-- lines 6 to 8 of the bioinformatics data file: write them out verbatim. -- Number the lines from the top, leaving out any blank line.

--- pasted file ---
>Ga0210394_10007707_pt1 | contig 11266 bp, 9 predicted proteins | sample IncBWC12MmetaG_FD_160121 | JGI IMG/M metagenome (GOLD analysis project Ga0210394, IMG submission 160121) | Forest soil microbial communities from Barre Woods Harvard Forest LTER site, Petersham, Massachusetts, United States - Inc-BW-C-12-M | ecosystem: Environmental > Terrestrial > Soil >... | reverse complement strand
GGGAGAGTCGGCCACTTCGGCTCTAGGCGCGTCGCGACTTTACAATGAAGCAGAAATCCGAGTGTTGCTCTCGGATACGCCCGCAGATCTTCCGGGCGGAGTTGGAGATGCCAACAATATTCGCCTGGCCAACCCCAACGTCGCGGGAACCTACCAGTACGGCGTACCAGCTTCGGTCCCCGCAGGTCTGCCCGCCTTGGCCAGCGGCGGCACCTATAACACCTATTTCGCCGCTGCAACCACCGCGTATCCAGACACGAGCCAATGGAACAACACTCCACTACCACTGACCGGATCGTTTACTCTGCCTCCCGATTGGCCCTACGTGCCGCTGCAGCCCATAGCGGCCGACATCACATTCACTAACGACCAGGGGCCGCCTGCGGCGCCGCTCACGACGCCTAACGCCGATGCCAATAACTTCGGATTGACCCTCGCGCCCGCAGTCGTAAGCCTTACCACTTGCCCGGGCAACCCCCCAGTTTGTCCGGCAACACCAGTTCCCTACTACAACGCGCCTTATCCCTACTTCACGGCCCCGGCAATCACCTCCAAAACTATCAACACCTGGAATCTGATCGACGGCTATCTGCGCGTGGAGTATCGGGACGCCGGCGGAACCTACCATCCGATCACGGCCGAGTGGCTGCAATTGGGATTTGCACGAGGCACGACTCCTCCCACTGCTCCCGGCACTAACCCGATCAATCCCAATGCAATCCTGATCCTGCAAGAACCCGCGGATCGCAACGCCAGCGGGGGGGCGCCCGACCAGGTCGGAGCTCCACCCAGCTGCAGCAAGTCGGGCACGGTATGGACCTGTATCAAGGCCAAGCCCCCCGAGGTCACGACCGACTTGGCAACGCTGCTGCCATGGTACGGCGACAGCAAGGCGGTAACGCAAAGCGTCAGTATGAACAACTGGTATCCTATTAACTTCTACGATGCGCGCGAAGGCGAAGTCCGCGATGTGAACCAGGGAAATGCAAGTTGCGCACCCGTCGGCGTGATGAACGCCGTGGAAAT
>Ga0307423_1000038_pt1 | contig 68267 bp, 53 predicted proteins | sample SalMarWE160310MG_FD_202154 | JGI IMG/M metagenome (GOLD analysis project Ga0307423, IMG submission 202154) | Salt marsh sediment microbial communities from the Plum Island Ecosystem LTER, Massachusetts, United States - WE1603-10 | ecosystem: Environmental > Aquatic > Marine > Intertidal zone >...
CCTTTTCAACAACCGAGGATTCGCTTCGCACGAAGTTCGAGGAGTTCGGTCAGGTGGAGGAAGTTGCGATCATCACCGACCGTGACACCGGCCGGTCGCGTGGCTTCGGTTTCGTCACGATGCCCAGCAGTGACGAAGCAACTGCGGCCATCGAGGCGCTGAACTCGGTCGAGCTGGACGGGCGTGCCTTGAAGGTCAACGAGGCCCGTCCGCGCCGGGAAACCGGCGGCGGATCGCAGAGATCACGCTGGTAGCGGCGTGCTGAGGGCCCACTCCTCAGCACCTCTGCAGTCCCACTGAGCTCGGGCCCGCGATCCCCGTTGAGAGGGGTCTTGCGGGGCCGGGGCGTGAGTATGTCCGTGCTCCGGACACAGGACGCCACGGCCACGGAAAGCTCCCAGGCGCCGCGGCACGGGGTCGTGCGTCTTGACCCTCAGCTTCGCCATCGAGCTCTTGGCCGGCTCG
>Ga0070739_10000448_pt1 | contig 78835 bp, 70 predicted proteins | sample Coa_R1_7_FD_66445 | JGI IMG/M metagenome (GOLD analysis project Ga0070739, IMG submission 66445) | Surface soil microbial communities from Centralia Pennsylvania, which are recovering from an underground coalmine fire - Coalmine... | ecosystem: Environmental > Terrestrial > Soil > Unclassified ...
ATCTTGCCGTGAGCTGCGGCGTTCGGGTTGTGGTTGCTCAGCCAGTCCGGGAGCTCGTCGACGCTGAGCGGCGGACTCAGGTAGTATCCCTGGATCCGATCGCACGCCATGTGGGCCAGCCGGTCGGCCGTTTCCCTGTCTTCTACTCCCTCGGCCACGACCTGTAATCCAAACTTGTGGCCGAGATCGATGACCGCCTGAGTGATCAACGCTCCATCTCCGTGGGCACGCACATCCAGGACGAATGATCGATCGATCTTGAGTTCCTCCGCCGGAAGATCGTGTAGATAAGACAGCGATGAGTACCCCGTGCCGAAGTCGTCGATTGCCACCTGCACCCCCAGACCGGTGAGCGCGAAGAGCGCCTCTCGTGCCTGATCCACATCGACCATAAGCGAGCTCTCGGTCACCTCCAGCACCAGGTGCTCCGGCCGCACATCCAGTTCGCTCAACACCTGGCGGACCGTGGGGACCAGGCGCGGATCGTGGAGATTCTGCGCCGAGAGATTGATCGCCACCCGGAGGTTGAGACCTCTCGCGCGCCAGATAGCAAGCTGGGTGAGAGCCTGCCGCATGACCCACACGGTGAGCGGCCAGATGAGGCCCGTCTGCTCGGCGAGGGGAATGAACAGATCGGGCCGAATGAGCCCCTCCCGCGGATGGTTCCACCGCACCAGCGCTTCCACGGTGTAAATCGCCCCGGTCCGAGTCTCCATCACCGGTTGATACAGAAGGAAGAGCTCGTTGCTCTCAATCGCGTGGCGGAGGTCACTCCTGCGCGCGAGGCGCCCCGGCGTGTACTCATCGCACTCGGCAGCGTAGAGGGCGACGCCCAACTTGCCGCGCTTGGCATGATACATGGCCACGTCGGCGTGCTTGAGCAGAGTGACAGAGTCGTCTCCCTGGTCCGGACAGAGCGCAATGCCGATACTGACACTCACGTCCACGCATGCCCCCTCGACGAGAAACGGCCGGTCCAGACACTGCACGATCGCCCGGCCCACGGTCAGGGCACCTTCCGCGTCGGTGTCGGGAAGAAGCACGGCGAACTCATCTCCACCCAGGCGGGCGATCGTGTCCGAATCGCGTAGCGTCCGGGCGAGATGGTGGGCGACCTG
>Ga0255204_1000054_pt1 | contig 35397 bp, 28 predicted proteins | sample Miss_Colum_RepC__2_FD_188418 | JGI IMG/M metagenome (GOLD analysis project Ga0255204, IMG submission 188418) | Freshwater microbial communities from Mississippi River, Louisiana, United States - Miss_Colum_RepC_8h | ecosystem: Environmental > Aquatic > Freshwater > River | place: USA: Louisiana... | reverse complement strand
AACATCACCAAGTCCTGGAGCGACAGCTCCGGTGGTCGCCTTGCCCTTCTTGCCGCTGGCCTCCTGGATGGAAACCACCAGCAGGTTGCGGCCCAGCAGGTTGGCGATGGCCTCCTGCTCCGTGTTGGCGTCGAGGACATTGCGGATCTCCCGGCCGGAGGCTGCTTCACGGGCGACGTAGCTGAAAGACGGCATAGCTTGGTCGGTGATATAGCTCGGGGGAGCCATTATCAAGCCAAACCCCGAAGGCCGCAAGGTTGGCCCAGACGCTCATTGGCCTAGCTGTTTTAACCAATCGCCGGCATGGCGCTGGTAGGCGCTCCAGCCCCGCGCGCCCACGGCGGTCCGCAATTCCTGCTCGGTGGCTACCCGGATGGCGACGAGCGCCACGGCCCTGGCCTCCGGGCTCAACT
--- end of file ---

ATCTTGCCGTGAGCTGCGGCGTTCGGGTTGTGGTTGCTCAGCCAGTCCGGGAGCTCGTCGACGCTGAGCGGCGGACTCAGGTAGTATCCCTGGATCCGATCGCACGCCATGTGGGCCAGCCGGTCGGCCGTTTCCCTGTCTTCTACTCCCTCGGCCACGACCTGTAATCCAAACTTGTGGCCGAGATCGATGACCGCCTGAGTGATCAACGCTCCATCTCCGTGGGCACGCACATCCAGGACGAATGATCGATCGATCTTGAGTTCCTCCGCCGGAAGATCGTGTAGATAAGACAGCGATGAGTACCCCGTGCCGAAGTCGTCGATTGCCACCTGCACCCCCAGACCGGTGAGCGCGAAGAGCGCCTCTCGTGCCTGATCCACATCGACCATAAGCGAGCTCTCGGTCACCTCCAGCACCAGGTGCTCCGGCCGCACATCCAGTTCGCTCAACACCTGGCGGACCGTGGGGACCAGGCGCGGATCGTGGAGATTCTGCGCCGAGAGATTGATCGCCACCCGGAGGTTGAGACCTCTCGCGCGCCAGATAGCAAGCTGGGTGAGAGCCTGCCGCATGACCCACACGGTGAGCGGCCAGATGAGGCCCGTCTGCTCGGCGAGGGGAATGAACAGATCGGGCCGAATGAGCCCCTCCCGCGGATGGTTCCACCGCACCAGCGCTTCCACGGTGTAAATCGCCCCGGTCCGAGTCTCCATCACCGGTTGATACAGAAGGAAGAGCTCGTTGCTCTCAATCGCGTGGCGGAGGTCACTCCTGCGCGCGAGGCGCCCCGGCGTGTACTCATCGCACTCGGCAGCGTAGAGGGCGACGCCCAACTTGCCGCGCTTGGCATGATACATGGCCACGTCGGCGTGCTTGAGCAGAGTGACAGAGTCGTCTCCCTGGTCCGGACAGAGCGCAATGCCGATACTGACACTCACGTCCACGCATGCCCCCTCGACGAGAAACGGCCGGTCCAGACACTGCACGATCGCCCGGCCCACGGTCAGGGCACCTTCCGCGTCGGTGTCGGGAAGAAGCACGGCGAACTCATCTCCACCCAGGCGGGCGATCGTGTCCGAATCGCGTAGCGTCCGGGCGAGATGGTGGGCGACCTG
>Ga0255204_1000054_pt1 | contig 35397 bp, 28 predicted proteins | sample Miss_Colum_RepC__2_FD_188418 | JGI IMG/M metagenome (GOLD analysis project Ga0255204, IMG submission 188418) | Freshwater microbial communities from Mississippi River, Louisiana, United States - Miss_Colum_RepC_8h | ecosystem: Environmental > Aquatic > Freshwater > River | place: USA: Louisiana... | reverse complement strand
AACATCACCAAGTCCTGGAGCGACAGCTCCGGTGGTCGCCTTGCCCTTCTTGCCGCTGGCCTCCTGGATGGAAACCACCAGCAGGTTGCGGCCCAGCAGGTTGGCGATGGCCTCCTGCTCCGTGTTGGCGTCGAGGACATTGCGGATCTCCCGGCCGGAGGCTGCTTCACGGGCGACGTAGCTGAAAGACGGCATAGCTTGGTCGGTGATATAGCTCGGGGGAGCCATTATCAAGCCAAACCCCGAAGGCCGCAAGGTTGGCCCAGACGCTCATTGGCCTAGCTGTTTTAACCAATCGCCGGCATGGCGCTGGTAGGCGCTCCAGCCCCGCGCGCCCACGGCGGTCCGCAATTCCTGCTCGGTGGCTACCCGGATGGCGACGAGCGCCACGGCCCTGGCCTCCGGGCTCAACT